Charles Munger: A Visionary’s Odyssey Through Success and Wisdom

Charles Thomas Munger was a renowned investor, real estate lawyer, and philanthropist from the United States, who served as the vice president of Berkshire Hathaway, a conglomerate led by Warren Buffett.

In this post, you will discover the biography of Charlie Munger.

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Munger's personal life

Charlie Munger was born on January 1, 1924, in Omaha, Nebraska (United States).

This influential investor was first married to Nancy Huggins (1945-1953), and they had three children named Wendy, Molly, and Teddy (Teddy tragically died of leukaemia at the age of 9).

Additionally, Munger married Nancy Barry in 1956 (remaining married until her passing in 2010). They were blessed with four children: Charles T. Munger Jr., Emilie Munger Ogden, Barry A. Munger, and Philip R. Munger. Moreover, Munger played a vital role in raising Barry's two children from a previous marriage, William Harold Borthwick and David Borthwick.

Studies and work life of Charles Munger

In his youth, Charlie Munger worked at Buffett & Son, a grocery store owned by Buffett's grandfather.

Munger pursued studies in mathematics at the University of Michigan, the California Institute of Technology, and other universities, but did not complete his coursework at any of these institutions.

Subsequently, he enrolled at Harvard to study law, facilitated by Roscoe Pound, former dean of Harvard Law and a family friend. Excelling in his studies, he graduated magna cum laude in 1948.

During World War II, Munger served in the U.S. Army Air Corps, securing a commission as a second lieutenant despite lacking a university degree.

He obtained a degree in meteorology at Caltech in Pasadena, California, a city that would later become his home.

Following his relocation to California, Munger worked at a law firm initially known as Wright & Garrett, later rebranded as Musick, Peeler & Garrett, before establishing his own practice.

Later, he transitioned from law to real estate development.

In the early 1960s, Munger ventured into investment and gained prominence for his association with Buffett. In 1962, he became a founding partner of Munger, Tolles & Olson LLP, where he practised as a real estate lawyer.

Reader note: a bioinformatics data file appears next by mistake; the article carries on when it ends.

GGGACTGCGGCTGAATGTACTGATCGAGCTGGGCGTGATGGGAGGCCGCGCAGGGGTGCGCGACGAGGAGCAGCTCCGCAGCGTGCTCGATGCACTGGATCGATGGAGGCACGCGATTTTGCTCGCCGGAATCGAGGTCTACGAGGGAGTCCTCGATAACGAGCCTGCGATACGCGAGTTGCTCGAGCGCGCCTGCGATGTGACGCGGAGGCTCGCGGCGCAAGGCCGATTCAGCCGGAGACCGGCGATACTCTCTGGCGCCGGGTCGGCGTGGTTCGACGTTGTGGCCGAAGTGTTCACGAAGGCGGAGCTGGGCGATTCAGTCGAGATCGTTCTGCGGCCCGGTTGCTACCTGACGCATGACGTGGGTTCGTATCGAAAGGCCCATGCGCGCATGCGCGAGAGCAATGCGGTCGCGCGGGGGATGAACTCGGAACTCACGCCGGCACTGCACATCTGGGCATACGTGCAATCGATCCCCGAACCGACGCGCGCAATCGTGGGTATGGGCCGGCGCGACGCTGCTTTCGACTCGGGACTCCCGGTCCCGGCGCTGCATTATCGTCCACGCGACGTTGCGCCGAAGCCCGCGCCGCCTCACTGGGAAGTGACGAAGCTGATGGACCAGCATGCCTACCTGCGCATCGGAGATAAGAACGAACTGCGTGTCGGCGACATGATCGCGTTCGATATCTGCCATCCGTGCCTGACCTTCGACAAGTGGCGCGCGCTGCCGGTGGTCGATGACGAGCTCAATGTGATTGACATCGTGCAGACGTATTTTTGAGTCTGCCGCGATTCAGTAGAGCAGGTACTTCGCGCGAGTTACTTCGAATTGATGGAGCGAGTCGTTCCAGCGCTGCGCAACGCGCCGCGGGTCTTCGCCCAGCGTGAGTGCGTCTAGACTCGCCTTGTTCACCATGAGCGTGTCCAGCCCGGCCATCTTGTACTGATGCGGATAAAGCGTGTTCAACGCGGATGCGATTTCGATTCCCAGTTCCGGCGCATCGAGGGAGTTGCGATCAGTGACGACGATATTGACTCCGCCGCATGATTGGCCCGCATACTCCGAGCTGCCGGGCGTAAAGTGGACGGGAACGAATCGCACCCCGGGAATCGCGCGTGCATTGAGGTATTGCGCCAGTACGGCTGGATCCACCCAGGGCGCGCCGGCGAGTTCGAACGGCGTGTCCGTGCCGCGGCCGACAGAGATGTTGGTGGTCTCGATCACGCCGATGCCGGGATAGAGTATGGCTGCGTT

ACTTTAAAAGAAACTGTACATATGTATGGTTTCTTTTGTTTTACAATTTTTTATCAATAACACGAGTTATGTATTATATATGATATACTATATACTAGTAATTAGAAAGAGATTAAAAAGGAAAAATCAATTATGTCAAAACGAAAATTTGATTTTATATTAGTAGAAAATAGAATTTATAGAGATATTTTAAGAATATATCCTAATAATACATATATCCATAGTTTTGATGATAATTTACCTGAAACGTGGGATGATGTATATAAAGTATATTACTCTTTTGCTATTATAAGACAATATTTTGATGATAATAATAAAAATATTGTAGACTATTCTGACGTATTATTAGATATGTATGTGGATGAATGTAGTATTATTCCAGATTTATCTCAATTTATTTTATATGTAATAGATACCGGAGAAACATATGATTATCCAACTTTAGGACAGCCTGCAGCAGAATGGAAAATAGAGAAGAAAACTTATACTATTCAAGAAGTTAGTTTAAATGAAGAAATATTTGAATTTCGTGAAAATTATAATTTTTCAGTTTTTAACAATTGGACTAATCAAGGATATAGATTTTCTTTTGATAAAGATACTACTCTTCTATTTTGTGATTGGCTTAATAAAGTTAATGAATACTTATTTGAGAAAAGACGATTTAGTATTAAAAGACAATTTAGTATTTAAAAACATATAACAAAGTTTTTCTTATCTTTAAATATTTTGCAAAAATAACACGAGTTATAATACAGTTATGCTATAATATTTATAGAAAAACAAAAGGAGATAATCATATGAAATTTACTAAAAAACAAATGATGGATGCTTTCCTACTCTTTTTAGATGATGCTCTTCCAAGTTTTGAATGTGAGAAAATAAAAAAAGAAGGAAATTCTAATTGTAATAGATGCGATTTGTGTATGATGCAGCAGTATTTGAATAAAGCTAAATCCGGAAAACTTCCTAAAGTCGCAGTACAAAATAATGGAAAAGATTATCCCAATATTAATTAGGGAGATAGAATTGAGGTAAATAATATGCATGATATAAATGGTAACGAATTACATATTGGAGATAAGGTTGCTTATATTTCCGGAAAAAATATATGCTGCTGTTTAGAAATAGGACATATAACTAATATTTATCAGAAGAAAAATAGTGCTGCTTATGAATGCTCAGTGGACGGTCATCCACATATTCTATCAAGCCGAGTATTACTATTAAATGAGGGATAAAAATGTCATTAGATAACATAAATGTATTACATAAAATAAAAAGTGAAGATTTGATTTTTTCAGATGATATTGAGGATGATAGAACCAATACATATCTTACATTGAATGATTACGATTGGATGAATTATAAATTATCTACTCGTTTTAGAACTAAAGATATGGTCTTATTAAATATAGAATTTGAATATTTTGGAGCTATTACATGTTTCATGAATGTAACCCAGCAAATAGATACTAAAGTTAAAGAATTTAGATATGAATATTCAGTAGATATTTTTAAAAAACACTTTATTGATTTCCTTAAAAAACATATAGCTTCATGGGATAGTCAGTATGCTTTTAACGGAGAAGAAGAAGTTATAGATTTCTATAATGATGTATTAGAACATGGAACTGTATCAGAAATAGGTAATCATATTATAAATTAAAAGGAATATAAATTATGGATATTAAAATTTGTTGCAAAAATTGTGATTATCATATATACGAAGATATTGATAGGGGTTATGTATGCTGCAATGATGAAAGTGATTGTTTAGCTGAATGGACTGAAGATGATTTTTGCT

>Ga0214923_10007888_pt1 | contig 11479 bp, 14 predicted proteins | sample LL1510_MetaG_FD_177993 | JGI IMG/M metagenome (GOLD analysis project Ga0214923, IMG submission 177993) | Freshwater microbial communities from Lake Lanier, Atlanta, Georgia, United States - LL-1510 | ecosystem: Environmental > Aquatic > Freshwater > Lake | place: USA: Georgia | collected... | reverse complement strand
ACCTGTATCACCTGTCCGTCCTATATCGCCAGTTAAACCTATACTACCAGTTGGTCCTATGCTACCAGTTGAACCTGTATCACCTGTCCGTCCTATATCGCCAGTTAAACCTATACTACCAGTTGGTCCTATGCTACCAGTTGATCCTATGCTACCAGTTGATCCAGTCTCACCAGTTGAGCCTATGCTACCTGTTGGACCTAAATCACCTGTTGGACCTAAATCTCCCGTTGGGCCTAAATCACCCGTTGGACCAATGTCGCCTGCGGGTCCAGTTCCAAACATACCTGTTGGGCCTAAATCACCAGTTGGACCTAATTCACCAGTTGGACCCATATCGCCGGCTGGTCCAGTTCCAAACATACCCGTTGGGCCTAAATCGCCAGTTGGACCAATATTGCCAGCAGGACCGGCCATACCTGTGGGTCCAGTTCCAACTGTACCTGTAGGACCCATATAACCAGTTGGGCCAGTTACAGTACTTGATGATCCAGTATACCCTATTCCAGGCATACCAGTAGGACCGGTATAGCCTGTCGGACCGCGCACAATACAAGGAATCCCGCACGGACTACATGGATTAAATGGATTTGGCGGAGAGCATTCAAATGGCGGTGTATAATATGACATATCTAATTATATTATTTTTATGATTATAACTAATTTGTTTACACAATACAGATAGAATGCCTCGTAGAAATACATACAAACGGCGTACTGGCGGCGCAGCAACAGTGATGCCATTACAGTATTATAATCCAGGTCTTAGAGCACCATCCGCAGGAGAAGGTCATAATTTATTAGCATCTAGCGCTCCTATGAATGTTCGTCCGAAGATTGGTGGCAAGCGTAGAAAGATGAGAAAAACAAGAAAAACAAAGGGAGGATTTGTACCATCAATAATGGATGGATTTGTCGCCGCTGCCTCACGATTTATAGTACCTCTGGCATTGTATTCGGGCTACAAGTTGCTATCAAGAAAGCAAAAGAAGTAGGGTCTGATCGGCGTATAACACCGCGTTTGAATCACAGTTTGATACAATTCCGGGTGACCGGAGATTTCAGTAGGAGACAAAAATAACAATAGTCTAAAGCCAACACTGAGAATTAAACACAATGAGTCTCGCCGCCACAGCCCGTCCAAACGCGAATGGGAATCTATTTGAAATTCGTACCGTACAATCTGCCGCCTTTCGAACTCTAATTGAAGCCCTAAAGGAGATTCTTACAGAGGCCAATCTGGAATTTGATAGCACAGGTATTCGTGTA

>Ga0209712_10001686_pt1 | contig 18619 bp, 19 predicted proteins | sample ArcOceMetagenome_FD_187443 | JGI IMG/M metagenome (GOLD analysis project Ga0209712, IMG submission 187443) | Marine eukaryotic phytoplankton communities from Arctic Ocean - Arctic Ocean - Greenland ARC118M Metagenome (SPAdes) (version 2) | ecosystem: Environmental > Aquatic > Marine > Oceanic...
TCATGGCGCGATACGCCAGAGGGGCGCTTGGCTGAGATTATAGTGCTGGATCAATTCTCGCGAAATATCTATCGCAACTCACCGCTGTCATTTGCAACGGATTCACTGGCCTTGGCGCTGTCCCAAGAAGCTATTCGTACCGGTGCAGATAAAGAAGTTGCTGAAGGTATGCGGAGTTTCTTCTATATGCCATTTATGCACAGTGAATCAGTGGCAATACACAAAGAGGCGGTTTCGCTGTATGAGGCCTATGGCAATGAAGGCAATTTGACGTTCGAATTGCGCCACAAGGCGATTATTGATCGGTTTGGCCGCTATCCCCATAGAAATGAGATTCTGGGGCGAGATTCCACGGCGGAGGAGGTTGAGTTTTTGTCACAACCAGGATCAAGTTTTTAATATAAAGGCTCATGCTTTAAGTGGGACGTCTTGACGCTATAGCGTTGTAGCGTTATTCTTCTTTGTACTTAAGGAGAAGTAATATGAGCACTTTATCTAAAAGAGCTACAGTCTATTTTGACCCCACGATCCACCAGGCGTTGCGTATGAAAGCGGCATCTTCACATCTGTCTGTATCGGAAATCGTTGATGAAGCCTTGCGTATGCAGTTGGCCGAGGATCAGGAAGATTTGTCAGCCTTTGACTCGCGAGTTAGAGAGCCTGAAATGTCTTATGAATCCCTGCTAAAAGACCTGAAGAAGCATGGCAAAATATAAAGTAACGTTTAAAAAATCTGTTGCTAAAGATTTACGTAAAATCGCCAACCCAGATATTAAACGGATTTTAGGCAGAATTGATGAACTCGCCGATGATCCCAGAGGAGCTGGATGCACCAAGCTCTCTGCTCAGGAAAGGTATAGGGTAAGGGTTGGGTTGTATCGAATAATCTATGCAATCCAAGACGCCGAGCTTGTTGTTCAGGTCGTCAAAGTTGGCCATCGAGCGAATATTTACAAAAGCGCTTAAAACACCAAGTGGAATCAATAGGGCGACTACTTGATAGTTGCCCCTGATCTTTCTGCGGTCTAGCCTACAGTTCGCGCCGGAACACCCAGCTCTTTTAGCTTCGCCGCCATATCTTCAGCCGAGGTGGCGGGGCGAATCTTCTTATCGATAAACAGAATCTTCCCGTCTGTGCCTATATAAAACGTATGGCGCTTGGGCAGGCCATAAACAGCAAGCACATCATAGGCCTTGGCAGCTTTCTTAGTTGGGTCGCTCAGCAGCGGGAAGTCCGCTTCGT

Munger, alongside Jack Wheeler, established an investment firm called Wheeler, Munger, and Company, which was listed on the Pacific Coast Stock Exchange. Unfortunately, after accumulating losses of 32% in 1973 and 31% in 1974, they were compelled to liquidate the company in 1976.

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Friendship and work with Warren Buffett

Munger and Buffett first connected through a mutual acquaintance in 1959 in Omaha, Nebraska. Interestingly, they had both worked as teenagers at Buffett's grandfather's grocery store, though they did not cross paths during that period.

In 1978, Charlie Munger assumed the role of vice president at Berkshire Hathaway, and since then, he has collaborated closely with Buffett. Often referred to as Buffett's “right hand,” Munger's career alongside Buffett has followed this trajectory:

  • From 1984 to 2011, he served as CEO and president of Wesco Financial Corporation, now a subsidiary of Berkshire Hathaway. Operating out of Pasadena, Munger was actively involved in three main sectors: insurance, furniture rental, and steel service.
  • In addition to his role as vice president of Berkshire Hathaway, he holds the position of president at Daily Journal Corporation and serves as a director of Costco Wholesale Corporation.

Investment style

Charlie Munger is recognised as a value investor or practitioner of value investing, based on Benjamin Graham‘s style. Munger's influence led his friend and partner, Warren Buffett, to alter his investment approach. In essence, Munger's investment style can be summarised as follows:

  • Identifying companies with high intrinsic value, possessing the potential to sustain and increase that value in the long term, even if they are currently facing temporary issues that have led to a decline in their stock price. Munger advocates for selecting companies with the ability to endure and offer significant growth prospects.
  • Munger defends his strategy by stating that, “if you understand the business and, consequently, the risks and potential, a concentrated portfolio will, in the long term, yield better returns than a highly diversified portfolio.”
  • He emphasises that excessive diversification in an investment portfolio may compromise profitability.
  • Similarly, Munger underscores the importance of knowing when to exit an investment, a skill he acquired through playing cards.
  • Regarding cryptocurrencies, Munger has been highly critical, referring to Bitcoin as a speculative product capable of causing disruption in the market.


What does Charlie Munger believe about the profitability of a concentrated investment portfolio?

Munger argues that, if one understands the business and associated risks, a concentrated portfolio will produce better returns in the long term compared to a highly diversified one.

Why is Charlie Munger critical of cryptocurrencies, particularly Bitcoin?

Munger views Bitcoin as a speculative product capable of wreaking havoc on the market, expressing scepticism about its long-term viability.

What is Charlie Munger's investment style?

Charlie Munger is a proponent of value investing strategy.

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